The founders’ principal aim was to protect individual natural rights in a democratic system of government, and they did so through the political science of the Constitution. Federalism and the separation of powers were the two primary organizational features of this political science. Both features were predicated, at least partly, on the notion that dividing power made it more likely it would be exercised in a rational manner more conducive to the securing of rights. In the case of separation of powers, the legitimate authority of the union would be exercised by three co-equal departments of government, each making sure that the others remained within the confines of their proper constitutional places. The fundamental aim of the separation of powers, which, as the fathers of progressive liberalism correctly understood, came not only from Locke’s Second Treatise but more directly from Montesquieu’s Spirit of the Laws, was to safeguard rights against the possibility of arbitrary government. Madison in Federalist 47, echoing Thomas Jefferson, redefined “tyranny” to mean the absence in government of the separation of powers.
It is from this fundamental aim of separation of powers that we can discern three important tenets of American constitutionalism that bear directly on the administrative state, although this is by no means an exhaustive list.
The first is the principle of non-delegation. If the separation of powers means anything at all, it means that one branch of government may not permit its powers to be substantially exercised by another branch.
The second tenet is a corollary of the first: there may be no combination of functions within a single branch. As Madison, quoting Jefferson in the passage from Federalist 47 mentioned above, elaborates: “The accumulation of all powers legislative, executive and judiciary in the same hands . . . may justly be pronounced the very definition of tyranny.” Under this second tenet of the separation of powers, those making the law would also have to be subject to its being enforced upon them by an independent authority; those involved in execution could not make up the law as they went along, but would instead have to enforce laws that had been previously established by a separate authority; and those on whom the law was enforced could have their cases judged by an authority entirely separate from that which had brought prosecution.
The third tenet of the separation of powers is the responsibility of administration to the republican executive. The government remains “wholly popular,” in the words of Federalist 14, because those who carry out the law (administrators, under the traditional meaning of the term) are directly answerable to the president, who is elected. The Constitution grants all of “the executive power” to the president and requires him to “take care that the laws be faithfully executed.” Administration—as vigorous as some of the founders surely envisioned it—was thereby placed wholly within a single branch of government, and a clear line of political accountability for administrators was established.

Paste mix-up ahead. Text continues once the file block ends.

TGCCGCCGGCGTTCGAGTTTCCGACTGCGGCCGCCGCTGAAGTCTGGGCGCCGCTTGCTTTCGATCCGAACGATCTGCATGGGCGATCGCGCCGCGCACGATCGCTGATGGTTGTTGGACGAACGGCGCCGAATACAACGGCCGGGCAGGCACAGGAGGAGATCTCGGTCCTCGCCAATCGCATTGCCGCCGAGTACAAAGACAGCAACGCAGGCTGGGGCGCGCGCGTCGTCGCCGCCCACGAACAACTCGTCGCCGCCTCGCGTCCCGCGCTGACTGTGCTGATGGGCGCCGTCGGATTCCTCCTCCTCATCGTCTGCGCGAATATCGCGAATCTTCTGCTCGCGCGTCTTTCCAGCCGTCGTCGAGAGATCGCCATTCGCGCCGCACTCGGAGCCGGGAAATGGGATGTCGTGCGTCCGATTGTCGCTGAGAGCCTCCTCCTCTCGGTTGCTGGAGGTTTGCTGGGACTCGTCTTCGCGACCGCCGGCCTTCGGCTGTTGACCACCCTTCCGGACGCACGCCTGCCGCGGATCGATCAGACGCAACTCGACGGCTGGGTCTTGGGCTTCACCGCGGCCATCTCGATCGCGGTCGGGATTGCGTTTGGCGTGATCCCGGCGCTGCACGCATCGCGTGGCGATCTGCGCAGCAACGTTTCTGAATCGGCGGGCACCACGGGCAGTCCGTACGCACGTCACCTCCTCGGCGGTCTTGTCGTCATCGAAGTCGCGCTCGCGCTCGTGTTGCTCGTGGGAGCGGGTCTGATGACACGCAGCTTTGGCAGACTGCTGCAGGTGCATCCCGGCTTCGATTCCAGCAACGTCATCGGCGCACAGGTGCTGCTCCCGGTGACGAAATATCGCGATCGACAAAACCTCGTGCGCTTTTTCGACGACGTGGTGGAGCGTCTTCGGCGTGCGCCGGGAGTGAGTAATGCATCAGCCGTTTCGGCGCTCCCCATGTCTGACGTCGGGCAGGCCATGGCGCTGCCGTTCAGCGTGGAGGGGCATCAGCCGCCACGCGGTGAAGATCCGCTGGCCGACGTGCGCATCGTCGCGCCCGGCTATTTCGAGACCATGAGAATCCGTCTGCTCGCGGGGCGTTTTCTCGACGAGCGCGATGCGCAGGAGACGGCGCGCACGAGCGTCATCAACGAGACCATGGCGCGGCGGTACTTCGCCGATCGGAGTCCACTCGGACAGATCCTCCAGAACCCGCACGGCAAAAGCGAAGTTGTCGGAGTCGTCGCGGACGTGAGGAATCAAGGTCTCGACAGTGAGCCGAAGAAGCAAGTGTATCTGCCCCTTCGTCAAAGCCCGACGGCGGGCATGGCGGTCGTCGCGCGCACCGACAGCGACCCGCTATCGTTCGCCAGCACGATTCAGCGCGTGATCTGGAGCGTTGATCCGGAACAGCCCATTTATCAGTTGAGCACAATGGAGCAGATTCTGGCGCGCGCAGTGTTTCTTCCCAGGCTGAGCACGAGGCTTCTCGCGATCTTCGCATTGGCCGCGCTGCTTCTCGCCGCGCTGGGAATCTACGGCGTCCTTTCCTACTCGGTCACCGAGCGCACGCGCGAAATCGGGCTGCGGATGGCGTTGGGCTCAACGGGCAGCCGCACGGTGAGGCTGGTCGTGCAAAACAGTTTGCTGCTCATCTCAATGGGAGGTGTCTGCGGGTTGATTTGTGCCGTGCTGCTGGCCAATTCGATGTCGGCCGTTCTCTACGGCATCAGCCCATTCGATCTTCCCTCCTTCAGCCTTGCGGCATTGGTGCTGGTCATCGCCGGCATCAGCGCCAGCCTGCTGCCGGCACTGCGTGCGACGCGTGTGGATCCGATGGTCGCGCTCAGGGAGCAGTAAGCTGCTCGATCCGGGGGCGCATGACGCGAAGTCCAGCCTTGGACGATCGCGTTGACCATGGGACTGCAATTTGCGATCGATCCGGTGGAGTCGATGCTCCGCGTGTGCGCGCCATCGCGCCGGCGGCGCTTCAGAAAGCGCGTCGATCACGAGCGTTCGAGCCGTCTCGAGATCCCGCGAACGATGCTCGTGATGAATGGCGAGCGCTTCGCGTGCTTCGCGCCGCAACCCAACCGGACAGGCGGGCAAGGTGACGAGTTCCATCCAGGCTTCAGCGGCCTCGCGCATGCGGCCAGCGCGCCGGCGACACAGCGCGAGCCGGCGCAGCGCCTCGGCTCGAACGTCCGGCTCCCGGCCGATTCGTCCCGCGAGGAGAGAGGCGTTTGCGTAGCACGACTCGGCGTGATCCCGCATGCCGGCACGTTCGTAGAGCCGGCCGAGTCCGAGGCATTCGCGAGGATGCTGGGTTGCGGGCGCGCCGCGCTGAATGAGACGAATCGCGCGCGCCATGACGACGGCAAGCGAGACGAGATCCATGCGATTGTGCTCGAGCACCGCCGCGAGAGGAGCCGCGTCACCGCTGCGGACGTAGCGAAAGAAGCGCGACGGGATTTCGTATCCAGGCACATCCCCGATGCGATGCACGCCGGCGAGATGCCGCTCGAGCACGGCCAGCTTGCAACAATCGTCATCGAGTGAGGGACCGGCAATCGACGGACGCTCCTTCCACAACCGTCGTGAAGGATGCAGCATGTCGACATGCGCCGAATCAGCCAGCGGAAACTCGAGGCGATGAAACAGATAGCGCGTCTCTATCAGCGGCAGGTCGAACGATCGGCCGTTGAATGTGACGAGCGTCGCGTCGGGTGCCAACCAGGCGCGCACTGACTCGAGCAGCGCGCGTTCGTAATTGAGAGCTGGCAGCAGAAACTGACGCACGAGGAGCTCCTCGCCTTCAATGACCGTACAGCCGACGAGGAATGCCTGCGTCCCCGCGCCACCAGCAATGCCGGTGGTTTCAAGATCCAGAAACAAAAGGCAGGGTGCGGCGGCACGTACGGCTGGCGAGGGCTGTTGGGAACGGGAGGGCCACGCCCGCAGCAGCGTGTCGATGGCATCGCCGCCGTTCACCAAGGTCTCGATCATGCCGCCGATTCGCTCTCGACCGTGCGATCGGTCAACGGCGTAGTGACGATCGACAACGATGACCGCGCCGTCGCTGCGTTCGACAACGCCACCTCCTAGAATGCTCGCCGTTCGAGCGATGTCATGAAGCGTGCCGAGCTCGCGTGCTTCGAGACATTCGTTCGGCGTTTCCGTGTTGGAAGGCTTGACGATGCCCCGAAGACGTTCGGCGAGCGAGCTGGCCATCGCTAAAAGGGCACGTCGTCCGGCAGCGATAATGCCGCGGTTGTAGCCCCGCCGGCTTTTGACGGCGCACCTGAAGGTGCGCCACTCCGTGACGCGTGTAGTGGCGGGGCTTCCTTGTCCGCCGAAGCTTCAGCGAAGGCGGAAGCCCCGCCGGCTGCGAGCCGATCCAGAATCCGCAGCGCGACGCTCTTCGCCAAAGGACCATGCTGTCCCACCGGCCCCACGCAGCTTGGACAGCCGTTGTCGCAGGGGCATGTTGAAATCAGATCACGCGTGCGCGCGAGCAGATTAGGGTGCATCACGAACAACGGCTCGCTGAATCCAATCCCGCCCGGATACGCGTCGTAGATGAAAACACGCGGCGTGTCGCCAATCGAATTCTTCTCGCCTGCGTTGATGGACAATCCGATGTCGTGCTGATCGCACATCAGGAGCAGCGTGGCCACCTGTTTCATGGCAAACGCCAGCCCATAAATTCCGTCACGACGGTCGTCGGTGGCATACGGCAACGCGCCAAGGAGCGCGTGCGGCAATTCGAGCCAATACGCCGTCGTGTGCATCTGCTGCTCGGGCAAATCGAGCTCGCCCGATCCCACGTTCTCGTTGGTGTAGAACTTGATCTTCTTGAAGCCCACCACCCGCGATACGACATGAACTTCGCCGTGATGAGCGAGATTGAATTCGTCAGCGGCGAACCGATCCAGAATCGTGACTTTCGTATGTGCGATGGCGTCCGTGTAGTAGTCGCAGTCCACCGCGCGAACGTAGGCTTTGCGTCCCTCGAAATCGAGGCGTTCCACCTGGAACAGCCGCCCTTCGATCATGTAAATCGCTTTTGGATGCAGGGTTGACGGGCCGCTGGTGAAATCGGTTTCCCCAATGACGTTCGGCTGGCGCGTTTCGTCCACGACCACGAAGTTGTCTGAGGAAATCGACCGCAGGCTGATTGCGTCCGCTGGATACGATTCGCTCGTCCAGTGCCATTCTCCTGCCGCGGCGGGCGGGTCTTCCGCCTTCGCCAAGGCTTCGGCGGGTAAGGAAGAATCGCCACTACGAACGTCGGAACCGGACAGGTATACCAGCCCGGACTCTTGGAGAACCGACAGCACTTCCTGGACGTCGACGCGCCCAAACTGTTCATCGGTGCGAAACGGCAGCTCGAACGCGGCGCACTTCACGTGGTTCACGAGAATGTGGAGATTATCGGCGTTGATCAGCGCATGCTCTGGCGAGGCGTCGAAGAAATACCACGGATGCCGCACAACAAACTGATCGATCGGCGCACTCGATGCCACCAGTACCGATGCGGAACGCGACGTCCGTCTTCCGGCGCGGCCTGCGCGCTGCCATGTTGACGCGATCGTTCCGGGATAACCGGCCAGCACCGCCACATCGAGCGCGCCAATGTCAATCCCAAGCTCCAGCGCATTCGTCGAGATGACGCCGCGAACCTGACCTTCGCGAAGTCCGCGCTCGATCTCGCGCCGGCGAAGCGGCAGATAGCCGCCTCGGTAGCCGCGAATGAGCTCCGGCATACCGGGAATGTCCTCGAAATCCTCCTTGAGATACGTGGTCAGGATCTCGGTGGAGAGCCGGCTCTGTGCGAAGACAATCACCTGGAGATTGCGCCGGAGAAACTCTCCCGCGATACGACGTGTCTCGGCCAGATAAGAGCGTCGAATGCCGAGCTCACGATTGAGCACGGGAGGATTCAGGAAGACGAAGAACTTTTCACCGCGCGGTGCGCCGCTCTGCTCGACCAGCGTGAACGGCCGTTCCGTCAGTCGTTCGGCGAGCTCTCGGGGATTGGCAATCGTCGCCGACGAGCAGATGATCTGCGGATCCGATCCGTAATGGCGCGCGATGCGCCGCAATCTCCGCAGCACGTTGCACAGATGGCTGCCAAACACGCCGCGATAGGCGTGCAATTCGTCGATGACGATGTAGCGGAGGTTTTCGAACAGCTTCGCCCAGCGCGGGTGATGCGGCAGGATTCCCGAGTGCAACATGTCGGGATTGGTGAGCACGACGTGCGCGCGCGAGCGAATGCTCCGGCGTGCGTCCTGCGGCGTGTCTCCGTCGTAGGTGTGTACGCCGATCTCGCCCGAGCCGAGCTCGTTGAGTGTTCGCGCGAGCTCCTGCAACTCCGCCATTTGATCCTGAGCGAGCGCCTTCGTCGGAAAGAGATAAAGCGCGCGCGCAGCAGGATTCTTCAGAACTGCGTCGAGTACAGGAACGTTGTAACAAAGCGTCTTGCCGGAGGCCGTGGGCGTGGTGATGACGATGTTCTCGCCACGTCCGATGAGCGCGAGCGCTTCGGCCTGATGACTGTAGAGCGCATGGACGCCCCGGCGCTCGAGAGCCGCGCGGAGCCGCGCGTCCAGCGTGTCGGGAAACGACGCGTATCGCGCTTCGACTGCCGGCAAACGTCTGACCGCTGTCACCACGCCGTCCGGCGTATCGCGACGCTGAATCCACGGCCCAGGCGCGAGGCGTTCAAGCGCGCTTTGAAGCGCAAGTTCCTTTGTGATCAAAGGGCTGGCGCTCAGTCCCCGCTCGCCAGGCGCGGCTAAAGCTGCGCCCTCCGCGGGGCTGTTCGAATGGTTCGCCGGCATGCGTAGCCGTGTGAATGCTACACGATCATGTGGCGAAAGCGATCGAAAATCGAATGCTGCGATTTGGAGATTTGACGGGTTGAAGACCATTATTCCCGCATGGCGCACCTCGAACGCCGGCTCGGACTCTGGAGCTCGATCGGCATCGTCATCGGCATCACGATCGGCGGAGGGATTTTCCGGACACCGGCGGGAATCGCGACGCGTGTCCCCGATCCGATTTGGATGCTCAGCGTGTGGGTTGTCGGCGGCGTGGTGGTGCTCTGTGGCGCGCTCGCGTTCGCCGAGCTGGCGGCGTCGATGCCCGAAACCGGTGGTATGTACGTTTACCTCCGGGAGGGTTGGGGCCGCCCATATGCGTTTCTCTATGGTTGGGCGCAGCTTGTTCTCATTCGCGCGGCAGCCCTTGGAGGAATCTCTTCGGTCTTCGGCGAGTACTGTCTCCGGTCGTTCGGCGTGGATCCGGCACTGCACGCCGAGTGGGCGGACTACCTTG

For the American pioneers in progressive liberalism, this older, limited understanding of government stood in the way of the policy aims they believed the state ought to pursue in a world that had undergone significant evolution since the time of the founding. At the most fundamental level, therefore, the separation of powers was a deadly obstacle to the new liberalism, since it was an institutional system intended to keep the national government directed toward the relatively limited ends enumerated in the Constitution and the Declaration of Independence.
Beyond this fundamental difference, the three tenets of the separation of powers mentioned above posed a particular problem for the progressives’ vision for national administration at the outset of the 20th century. The range of activities they wanted the government to regulate was far too broad for Congress to handle under the original vision of legislative power. Instead, to varying degrees, the fathers of progressive liberalism envisioned a congressional delegation of regulatory power to an enlarged national administrative apparatus, which would be much more capable of managing the intricacies of a modern, complex economy because of its expertise and its ability to specialize. And because of the complexities involved with regulating a modern economy, it would be much more efficient for a single agency, with its expertise, to be made responsible within its area of competence for setting specific policies, investigating violations of those policies, and adjudicating disputes.